Remote alarm and video monitoring can help expedite emergency response when something does happen to your facility or equipment. As with your telecom needs, consider installing more than one platform for telematics inside your vehicles. Thieves are good at finding and disabling factory telematics, along with most aftermarket devices, however very few will anticipate you have redundant systems for gps tracking and geofencing. Monitoring and responding to these alerts in real time can help recover valuable equipment quickly in the event of theft or vandalism attempts.

In conclusion, disasters strike without prejudice. Please review your personal and business life safety needs to ensure you will survive whatever may come your way. We often forget to prepare ourselves even though we are in the business of rescuing others form unfortunate circumstances. Please take a few moments to prepare so you can avoid becoming the next victim.

A HUGE thanks to everyone who came to Texas for WreckWeek / TowXpo!
By Don Lomax
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July 08 - July 15, 2024
A new law in Philadelphia will require tow truck drivers to take photos of violations before towing vehicles.

New Law Requires Photo Evidence Before Towing

Published: Thursday, July 11, 2024

A new state law signed by Pennsylvania Governor Josh Shapiro will soon require tow companies to take and provide photographic evidence before towing a vehicle. 

State Representative Jose Giral, who sponsored the bill, introduced this legislation in response to numerous complaints from constituents about wrongful tows. Starting in September 2024, towers will need to take photos that clearly show the vehicle's license plate, the specific parking violation, and any relevant signage before the tow. These photos must be provided to the vehicle owner free of charge and kept for 60 days or until the vehicle is claimed. 

"This simple but necessary measure would ease the appeals process for parking violations in Philadelphia and allow for a fair system that keeps both drivers and the enforcers of our laws accountable for their actions," said Giral. 

Some companies already take photos as a precaution. However, it will now be mandatory, and tow companies will need to be diligent in capturing clear evidence of the violation. 

The Philadelphia Parking Authority is on board with the new requirement, and there is potential for this legislation to expand to other areas in Pennsylvania, such as Pittsburgh and Allegheny County. 

Source: 6abc.com/post

Speed Limit Changes: Key Insights for Towers

Published: Tuesday, July 09, 2024

Speeding is a significant safety concern, contributing to nearly one-third of road fatalities over the past two decades. The AAA Foundation for Traffic Safety's recent study, “Uncovering the Spillover Effect from Posted Speed Limit Changes,” highlights crucial findings for the towing community.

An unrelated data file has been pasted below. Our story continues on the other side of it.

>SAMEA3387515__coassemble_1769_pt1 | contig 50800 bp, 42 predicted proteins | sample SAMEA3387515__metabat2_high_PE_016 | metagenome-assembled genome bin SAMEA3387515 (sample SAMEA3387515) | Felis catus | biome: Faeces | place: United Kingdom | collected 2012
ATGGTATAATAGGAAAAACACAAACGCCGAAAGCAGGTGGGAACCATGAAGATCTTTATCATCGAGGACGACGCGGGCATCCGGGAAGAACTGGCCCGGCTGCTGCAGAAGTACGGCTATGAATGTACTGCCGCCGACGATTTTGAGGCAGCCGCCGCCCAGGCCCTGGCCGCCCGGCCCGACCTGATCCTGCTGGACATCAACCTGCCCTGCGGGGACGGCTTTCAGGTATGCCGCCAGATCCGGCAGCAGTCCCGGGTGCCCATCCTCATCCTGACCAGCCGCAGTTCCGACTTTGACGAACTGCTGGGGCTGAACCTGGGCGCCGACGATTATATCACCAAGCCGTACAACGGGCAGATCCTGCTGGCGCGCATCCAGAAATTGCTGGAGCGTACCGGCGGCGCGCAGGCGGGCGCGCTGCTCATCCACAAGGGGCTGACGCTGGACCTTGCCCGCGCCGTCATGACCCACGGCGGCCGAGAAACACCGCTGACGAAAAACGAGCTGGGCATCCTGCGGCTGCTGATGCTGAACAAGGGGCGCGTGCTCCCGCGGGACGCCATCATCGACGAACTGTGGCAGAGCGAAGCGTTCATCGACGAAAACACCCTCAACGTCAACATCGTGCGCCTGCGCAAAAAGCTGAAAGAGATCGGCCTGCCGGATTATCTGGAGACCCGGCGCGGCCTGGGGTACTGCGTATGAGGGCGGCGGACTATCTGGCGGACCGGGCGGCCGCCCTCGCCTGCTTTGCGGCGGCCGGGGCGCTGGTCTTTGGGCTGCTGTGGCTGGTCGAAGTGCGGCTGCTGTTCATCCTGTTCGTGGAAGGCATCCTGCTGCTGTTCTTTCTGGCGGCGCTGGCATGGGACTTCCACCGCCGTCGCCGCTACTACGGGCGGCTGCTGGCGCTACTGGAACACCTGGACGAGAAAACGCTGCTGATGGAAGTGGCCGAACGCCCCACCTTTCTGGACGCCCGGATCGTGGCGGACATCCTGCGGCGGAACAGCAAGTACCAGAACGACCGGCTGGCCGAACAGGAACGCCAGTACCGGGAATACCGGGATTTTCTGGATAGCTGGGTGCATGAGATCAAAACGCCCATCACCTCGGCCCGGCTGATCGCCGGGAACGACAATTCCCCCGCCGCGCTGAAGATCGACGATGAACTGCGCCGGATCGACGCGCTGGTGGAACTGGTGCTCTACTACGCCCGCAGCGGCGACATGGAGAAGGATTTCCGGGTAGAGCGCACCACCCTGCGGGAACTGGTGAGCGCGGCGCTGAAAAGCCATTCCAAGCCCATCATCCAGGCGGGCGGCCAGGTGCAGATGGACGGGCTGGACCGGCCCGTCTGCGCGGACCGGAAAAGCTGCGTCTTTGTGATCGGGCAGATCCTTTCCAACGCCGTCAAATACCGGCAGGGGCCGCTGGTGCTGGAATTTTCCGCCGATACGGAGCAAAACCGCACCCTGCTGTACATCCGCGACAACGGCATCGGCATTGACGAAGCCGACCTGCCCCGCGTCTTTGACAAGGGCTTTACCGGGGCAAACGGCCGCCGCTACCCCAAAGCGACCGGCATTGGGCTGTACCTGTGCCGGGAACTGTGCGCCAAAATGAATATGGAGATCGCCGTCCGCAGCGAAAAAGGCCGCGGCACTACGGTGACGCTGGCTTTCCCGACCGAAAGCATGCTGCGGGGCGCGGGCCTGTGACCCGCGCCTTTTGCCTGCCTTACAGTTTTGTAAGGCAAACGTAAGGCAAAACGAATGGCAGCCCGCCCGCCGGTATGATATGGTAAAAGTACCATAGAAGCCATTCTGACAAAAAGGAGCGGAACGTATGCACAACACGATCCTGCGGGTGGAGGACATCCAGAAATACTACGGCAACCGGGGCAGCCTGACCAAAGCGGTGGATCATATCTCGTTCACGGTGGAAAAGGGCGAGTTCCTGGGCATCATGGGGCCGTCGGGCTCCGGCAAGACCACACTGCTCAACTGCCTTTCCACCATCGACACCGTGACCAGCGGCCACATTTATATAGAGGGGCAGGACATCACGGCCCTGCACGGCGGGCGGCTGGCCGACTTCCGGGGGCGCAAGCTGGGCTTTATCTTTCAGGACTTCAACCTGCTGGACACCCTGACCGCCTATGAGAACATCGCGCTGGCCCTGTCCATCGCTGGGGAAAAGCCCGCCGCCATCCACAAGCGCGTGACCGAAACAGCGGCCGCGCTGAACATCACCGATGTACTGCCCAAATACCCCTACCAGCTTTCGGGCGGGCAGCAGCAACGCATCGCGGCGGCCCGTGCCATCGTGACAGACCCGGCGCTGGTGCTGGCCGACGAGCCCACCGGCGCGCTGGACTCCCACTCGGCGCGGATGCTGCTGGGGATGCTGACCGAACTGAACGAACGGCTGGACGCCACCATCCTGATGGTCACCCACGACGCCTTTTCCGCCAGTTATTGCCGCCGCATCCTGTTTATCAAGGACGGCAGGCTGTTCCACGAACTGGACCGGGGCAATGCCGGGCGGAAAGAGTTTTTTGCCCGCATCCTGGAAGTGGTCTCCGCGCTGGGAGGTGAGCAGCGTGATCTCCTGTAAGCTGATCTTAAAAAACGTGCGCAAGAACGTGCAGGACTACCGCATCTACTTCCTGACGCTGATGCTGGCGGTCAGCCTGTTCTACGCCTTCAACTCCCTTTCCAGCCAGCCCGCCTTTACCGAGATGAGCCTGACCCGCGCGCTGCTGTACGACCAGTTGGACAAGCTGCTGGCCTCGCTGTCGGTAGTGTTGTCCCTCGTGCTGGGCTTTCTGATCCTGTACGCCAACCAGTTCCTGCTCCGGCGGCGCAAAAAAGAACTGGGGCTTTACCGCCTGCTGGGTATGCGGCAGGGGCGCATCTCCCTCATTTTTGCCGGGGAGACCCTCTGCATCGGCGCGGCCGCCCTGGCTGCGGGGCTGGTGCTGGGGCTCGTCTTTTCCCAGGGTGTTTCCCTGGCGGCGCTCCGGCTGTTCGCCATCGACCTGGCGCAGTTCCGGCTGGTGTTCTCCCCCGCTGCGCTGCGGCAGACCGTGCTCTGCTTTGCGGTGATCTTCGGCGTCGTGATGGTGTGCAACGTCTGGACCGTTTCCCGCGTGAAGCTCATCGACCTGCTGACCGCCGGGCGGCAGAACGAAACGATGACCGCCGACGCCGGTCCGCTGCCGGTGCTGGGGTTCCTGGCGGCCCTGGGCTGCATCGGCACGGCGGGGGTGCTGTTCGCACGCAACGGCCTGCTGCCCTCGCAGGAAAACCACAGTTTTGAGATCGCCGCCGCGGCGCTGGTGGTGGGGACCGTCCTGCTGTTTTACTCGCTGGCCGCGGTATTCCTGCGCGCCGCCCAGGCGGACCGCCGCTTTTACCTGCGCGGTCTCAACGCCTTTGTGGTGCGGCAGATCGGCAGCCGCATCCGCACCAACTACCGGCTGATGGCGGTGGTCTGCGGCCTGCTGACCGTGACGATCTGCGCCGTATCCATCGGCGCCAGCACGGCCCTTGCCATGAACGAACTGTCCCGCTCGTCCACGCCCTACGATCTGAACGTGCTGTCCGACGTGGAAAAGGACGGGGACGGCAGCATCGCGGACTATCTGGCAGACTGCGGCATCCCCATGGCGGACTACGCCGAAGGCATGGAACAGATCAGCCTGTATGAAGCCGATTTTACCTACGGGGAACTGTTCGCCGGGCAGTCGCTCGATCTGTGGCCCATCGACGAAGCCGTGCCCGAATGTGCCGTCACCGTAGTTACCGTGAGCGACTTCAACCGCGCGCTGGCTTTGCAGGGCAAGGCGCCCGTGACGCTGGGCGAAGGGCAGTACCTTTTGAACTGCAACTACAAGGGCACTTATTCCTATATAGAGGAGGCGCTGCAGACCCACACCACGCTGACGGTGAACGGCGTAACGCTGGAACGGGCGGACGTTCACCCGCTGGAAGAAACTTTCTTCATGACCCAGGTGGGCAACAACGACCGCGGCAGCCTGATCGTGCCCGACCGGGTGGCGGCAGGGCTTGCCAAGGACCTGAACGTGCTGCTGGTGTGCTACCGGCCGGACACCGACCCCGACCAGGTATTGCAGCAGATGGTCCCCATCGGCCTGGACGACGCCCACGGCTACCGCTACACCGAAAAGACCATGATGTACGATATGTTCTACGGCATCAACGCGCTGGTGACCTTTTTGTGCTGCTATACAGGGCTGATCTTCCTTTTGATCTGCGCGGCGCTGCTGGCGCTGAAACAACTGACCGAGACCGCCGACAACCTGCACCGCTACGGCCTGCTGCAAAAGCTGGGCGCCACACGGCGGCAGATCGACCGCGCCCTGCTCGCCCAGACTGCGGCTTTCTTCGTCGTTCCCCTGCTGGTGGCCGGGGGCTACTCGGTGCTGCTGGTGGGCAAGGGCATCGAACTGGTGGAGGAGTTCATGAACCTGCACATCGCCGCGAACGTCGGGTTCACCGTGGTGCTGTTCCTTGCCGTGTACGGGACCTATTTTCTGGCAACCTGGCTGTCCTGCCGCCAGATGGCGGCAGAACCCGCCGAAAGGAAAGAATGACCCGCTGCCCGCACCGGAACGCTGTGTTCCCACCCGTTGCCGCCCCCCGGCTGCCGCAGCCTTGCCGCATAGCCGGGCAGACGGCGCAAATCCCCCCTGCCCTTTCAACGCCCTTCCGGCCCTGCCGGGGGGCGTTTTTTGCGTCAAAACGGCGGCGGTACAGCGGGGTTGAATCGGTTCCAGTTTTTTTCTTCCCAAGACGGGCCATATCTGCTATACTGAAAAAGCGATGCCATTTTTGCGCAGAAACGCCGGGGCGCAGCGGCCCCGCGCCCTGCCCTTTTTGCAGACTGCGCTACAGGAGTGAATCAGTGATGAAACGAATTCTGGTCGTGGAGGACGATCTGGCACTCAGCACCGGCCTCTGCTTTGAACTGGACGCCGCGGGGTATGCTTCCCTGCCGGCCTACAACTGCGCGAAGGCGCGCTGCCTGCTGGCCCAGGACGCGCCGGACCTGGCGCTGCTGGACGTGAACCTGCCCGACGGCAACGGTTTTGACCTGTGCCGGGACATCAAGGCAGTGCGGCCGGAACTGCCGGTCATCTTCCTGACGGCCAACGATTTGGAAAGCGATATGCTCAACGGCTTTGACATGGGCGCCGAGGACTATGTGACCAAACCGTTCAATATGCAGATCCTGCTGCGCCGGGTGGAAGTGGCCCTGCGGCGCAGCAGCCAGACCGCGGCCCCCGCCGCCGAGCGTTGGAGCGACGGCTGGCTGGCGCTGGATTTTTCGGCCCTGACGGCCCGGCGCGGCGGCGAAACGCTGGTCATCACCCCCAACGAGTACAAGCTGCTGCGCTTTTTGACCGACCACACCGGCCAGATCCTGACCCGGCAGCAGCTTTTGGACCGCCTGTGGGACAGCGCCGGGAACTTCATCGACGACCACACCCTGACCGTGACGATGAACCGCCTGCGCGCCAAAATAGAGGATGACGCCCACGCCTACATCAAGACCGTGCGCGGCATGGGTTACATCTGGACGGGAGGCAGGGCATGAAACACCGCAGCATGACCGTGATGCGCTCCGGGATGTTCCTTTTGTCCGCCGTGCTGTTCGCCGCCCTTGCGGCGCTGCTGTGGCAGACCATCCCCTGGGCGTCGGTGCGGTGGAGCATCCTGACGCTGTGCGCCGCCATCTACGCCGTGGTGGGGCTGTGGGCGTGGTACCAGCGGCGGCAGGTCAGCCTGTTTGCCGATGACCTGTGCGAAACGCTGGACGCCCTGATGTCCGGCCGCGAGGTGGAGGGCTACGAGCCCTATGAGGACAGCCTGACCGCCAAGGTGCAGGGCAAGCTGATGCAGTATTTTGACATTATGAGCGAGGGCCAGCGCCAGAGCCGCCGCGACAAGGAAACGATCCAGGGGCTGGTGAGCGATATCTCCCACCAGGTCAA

Key Findings: 

-- Beyond Interstates: Raised Interstate speed limits can cause safety concerns on adjacent roads. Spatial analyses revealed multiple hot spots on these roads, indicating a significant spillover effect. 
 
-- Local Impact: Increased speed limits improve traffic flow but may elevate safety concerns on nearby roads. Close coordination between transportation departments is essential to mitigate these effects. 
 
-- Visual Tools: The study introduced a tool to identify and visualize areas with speed-related crashes, aiding in developing targeted safety strategies. 

The Towing and Recovery Association of America (TRAA) values this research, which underscores the need for coordinated efforts to enhance roadway safety. 

Source: TRAA Press Release

Nashville Booting Sues State Over New Booting Law

Published: Monday, July 08, 2024

Nashville Booting LLC has filed a lawsuit against Tennessee’s governor and attorney general, challenging a new state law they claim will put them out of business. The law, which took effect on July 1, caps boot removal fees at $75, requires removal within 45 minutes of a request, and mandates that booting companies obtain a license to operate.

The company contends the law is unconstitutional and will cause "irreparable harm" by prohibiting third-party booting in commercial lots. “The Act effectively legislates Nashville Booting out of existence by requiring that only ‘owners’ of properties manage booting or towing vehicles parked on those properties,” the lawsuit states.

Sen. Jack Johnson (R-Franklin), who sponsored the bill, said the legislation targets "bad actors" in the booting industry. "If you’re going to go to the egregious step of immobilizing someone’s vehicle when there could be an emergency, you’ve got a sick child that you need to get to the hospital and you come out and you find that your vehicle has been immobilized. Those people need to be held accountable,” he said.